History, remixed in poetry

Share on Facebook
Share on Twitter

By Michael Romain

Staff Reporter

Kevin Coval, the author of A People's History of Chicago, was at the Oak Park Main Library, 834 Lake St., on June 27 to talk about his book of poems, which is the latest selection in the library's One Book, One Oak Park program. Library officials said this is the first time the library has chosen a book of poetry for its community-wide summer reading.

 According to the Survey of Public Participation in the Arts, a project by the National Endowment for the Arts and the Census Bureau, nearly 12 percent of the U.S. adult population in 2017, or 28 million people, read poetry within the last year, NPR recently reported. That's up from about 7 percent in 2012.

Coval's poetry, in particular, comes at the right time, Oak Park library officials explained, perhaps because of the fresh way he reimagines Chicago's history. Coval tells it through the lens of the people whom conventional history is most likely to have overlooked. 

In one poem from the book, "The Father Is a Black Man," about Jean Baptist Point Du Sable, the first permanent settler of Chicago and a man of color, Coval writes the following as something of an epigraph before he goes into free verse:

"There is not a single street in the city of Chicago named in honor of the Black man who founded this city, not an alley … but John Kinzie, a white man, who came after DuSable, when DuSable was forced out or pushed out or whatever, he ended up with DuSable's property, & Kinzie has a bridge, Kinzie has a street, Kinzie has a building, & all he did was buy DuSable's house."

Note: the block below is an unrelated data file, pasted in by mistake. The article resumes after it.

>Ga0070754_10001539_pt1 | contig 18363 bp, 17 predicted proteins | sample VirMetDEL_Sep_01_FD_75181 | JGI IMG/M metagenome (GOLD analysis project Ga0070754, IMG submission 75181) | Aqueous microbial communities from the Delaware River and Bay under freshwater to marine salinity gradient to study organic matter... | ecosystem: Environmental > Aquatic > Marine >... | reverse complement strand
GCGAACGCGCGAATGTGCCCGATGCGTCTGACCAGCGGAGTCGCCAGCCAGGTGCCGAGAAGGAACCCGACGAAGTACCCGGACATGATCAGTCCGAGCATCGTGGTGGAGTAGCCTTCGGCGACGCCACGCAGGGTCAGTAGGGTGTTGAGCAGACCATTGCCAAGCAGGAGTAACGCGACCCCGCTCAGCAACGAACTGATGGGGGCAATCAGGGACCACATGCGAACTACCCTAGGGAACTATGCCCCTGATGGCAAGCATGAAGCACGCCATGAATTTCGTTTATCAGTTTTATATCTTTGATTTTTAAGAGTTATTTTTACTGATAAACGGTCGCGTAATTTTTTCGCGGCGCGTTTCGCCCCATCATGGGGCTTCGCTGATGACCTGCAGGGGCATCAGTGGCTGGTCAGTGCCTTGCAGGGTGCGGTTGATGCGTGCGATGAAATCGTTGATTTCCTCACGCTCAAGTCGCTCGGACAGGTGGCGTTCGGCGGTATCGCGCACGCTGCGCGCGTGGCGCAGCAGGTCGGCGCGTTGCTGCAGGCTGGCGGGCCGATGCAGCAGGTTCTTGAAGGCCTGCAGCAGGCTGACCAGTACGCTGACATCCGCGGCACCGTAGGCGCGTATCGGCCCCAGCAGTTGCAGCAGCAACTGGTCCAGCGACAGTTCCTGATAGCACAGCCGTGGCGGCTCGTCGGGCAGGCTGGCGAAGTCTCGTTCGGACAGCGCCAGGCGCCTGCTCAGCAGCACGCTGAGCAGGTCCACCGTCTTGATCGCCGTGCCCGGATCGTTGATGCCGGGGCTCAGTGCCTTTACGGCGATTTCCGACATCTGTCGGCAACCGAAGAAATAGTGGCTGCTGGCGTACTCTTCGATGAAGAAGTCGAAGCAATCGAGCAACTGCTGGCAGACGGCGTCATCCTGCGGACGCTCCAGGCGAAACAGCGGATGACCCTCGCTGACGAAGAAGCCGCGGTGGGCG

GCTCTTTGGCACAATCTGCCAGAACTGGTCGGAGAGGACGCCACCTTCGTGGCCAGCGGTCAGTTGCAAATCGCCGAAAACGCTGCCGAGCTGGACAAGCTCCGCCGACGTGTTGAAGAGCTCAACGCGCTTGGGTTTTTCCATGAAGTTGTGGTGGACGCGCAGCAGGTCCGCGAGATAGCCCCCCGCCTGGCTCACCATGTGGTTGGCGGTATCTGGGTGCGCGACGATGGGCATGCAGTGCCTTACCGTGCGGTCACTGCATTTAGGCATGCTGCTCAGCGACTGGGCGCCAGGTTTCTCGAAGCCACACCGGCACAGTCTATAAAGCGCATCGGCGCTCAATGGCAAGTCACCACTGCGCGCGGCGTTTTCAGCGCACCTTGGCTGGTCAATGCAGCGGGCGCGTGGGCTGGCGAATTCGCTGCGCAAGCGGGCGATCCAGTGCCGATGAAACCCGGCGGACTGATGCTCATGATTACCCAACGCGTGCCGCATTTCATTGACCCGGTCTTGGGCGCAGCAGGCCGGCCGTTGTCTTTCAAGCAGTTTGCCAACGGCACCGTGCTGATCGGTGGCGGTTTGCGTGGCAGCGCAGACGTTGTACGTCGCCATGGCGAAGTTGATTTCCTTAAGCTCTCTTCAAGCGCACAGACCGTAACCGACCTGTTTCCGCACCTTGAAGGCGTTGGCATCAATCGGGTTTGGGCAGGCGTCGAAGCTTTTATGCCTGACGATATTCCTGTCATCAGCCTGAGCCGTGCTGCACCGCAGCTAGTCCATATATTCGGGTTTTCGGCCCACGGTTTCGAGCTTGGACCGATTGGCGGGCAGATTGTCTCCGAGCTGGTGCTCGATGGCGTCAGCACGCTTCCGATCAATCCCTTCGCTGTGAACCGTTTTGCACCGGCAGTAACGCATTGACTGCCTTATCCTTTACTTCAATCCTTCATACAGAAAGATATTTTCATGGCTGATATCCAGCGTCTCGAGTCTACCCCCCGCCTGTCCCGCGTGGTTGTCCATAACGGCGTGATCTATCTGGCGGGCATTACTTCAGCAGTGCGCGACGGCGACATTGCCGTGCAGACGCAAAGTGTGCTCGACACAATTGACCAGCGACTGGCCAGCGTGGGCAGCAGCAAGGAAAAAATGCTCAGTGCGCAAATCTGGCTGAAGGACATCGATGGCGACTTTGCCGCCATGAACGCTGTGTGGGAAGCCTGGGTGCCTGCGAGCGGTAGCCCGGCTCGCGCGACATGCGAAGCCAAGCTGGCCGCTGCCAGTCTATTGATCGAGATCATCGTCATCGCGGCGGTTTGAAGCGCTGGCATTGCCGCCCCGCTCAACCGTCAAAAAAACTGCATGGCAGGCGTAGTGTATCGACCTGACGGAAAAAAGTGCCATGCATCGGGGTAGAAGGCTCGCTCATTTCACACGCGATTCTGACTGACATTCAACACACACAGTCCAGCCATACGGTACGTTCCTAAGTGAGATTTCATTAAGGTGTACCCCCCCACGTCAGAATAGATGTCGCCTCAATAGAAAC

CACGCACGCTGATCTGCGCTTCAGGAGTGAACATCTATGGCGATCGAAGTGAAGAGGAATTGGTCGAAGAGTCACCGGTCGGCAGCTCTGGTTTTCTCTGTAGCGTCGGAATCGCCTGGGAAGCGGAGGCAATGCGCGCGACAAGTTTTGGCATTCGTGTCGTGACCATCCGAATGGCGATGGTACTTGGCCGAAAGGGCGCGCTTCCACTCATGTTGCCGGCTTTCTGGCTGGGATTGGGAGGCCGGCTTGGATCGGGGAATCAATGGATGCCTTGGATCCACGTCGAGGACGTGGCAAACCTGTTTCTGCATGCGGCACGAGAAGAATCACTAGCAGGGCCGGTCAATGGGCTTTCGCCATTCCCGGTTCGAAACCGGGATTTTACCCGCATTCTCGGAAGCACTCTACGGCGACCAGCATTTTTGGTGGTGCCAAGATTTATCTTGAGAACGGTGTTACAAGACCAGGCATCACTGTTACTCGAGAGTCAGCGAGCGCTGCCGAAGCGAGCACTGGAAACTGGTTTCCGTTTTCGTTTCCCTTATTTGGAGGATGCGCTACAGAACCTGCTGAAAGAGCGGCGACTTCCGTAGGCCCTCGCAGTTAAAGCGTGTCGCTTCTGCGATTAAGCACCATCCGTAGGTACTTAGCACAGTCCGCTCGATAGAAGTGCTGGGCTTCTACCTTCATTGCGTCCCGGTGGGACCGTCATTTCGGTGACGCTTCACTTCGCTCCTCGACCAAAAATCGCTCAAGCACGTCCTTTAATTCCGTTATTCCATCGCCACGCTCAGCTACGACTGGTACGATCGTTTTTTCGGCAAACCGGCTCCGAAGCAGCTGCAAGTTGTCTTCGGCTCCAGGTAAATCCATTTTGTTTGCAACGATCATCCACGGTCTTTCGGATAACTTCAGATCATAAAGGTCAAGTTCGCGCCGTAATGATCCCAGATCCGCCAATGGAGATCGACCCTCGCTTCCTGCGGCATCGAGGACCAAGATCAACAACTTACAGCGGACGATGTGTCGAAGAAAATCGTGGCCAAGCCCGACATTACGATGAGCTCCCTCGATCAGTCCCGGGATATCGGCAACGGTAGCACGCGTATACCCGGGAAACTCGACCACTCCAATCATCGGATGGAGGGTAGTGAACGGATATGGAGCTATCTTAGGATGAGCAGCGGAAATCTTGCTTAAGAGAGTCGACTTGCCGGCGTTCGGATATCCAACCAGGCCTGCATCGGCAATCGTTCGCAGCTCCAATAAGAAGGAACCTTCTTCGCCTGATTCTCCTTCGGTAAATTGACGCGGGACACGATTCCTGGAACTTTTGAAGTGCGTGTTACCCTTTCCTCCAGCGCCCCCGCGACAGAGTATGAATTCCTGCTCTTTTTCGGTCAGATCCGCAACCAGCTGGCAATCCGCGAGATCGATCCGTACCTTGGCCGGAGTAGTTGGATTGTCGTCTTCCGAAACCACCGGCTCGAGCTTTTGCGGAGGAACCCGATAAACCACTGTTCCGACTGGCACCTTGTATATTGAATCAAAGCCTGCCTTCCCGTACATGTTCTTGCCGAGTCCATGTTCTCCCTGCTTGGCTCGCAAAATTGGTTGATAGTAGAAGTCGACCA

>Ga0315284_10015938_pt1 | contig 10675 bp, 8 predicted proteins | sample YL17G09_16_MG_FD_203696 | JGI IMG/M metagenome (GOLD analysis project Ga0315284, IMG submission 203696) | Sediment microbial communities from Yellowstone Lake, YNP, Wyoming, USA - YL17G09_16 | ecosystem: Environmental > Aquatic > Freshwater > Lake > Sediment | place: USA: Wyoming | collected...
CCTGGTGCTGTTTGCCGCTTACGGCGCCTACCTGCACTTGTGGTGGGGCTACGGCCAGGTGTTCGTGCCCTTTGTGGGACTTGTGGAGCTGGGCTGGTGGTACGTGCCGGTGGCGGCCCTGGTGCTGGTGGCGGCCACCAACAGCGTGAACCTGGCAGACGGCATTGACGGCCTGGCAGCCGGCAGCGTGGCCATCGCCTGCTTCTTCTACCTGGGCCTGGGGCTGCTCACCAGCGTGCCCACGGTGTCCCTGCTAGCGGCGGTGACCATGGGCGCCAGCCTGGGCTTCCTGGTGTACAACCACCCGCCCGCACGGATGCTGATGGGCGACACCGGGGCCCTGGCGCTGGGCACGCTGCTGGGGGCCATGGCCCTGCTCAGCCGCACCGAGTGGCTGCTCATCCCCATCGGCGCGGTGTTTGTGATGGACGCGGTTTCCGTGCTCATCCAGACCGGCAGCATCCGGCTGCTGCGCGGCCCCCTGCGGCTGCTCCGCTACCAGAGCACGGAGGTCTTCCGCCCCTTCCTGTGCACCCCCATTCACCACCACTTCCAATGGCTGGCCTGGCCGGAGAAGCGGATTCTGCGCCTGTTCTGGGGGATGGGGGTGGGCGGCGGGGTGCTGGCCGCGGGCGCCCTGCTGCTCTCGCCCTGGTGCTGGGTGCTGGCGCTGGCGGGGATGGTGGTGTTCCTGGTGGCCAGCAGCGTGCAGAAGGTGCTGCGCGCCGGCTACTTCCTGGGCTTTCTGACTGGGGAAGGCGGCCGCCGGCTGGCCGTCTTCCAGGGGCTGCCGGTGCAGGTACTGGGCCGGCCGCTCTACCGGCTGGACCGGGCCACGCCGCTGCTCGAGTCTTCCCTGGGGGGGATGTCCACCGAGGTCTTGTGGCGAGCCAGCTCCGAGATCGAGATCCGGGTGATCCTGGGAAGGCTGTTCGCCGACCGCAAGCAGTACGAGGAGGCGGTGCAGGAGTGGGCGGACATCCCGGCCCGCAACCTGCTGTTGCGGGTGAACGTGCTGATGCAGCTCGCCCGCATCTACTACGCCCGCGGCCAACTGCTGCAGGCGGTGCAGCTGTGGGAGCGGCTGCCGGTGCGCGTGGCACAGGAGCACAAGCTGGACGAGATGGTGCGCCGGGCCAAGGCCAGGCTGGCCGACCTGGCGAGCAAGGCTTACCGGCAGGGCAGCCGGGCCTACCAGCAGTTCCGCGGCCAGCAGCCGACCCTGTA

That was followed by clever verses like this (note that DuSable was a fur trapper):

the father had style

and maybe some gators.

 Michael Romain 

Divvy out in Evanston?

The Oak Park Board of Trustees ended its relationship with the Divvy bike-sharing program in early 2018, and now it appears the city of Evanston might not be far behind.

The news site, Evanston Now, reported last month that Divvy could be on the budgetary chopping block.

According to the article by Bill Smith, Divvy was the top item residents wanted cut from the budget in an online survey.

Of the 46 programs the city asked residents to rank in order of importance, Divvy, which has a net cost of $165,808, topped the list for elimination, according to the story. 

In Oak Park, the program was costing the village about $26,665 a month.

Tim Inklebarger

Email: michael@oakpark.com

Love the Journal?

Become our partner in independent community journalism

Thanks for turning to Wednesday Journal and OakPark.com. We love our thousands of digital-only readers. Now though we're asking you to partner up in paying for our reporters and photographers who report this news. It had to happen, right?

On the plus side, we're giving you a simple way, and a better reason, to join in. We're now a non-profit -- Growing Community Media -- so your donation is tax deductible. And signing up for a monthly donation, or making a one-time donation, is fast and easy.

No threats from us. The news will be here. No paywalls or article countdowns. We're counting on an exquisite mix of civic enlightenment and mild shaming. Sort of like public radio.

Claim your bragging rights. Become a digital member.

Donate Now

Reader Comments

No Comments - Add Your Comment

Note: This page requires you to login with Facebook to comment.

Comment Policy

Facebook Connect

Answer Book 2019

To view the full print edition of the Wednesday Journal 2019 Answer Book, please click here.

Quick Links

Sign-up to get the latest news updates for Oak Park and River Forest.

MultimediaContact us
Submit Letter To The Editor
Place a Classified Ad

Classified Ad

Latest Comments